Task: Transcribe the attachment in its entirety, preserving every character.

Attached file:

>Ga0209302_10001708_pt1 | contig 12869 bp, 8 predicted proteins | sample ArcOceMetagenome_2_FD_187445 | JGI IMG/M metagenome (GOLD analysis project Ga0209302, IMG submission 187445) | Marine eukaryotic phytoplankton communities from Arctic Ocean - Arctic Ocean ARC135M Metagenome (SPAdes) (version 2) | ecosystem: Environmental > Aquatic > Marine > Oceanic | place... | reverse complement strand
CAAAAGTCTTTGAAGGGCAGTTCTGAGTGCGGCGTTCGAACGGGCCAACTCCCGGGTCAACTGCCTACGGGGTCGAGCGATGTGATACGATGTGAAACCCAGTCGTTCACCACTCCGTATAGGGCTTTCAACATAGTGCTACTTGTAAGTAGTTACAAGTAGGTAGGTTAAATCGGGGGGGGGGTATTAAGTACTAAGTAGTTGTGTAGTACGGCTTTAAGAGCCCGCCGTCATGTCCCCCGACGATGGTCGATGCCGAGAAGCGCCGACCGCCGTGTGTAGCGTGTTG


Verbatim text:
>Ga0209302_10001708_pt1 | contig 12869 bp, 8 predicted proteins | sample ArcOceMetagenome_2_FD_187445 | JGI IMG/M metagenome (GOLD analysis project Ga0209302, IMG submission 187445) | Marine eukaryotic phytoplankton communities from Arctic Ocean - Arctic Ocean ARC135M Metagenome (SPAdes) (version 2) | ecosystem: Environmental > Aquatic > Marine > Oceanic | place... | reverse complement strand
CAAAAGTCTTTGAAGGGCAGTTCTGAGTGCGGCGTTCGAACGGGCCAACTCCCGGGTCAACTGCCTACGGGGTCGAGCGATGTGATACGATGTGAAACCCAGTCGTTCACCACTCCGTATAGGGCTTTCAACATAGTGCTACTTGTAAGTAGTTACAAGTAGGTAGGTTAAATCGGGGGGGGGGTATTAAGTACTAAGTAGTTGTGTAGTACGGCTTTAAGAGCCCGCCGTCATGTCCCCCGACGATGGTCGATGCCGAGAAGCGCCGACCGCCGTGTGTAGCGTGTTG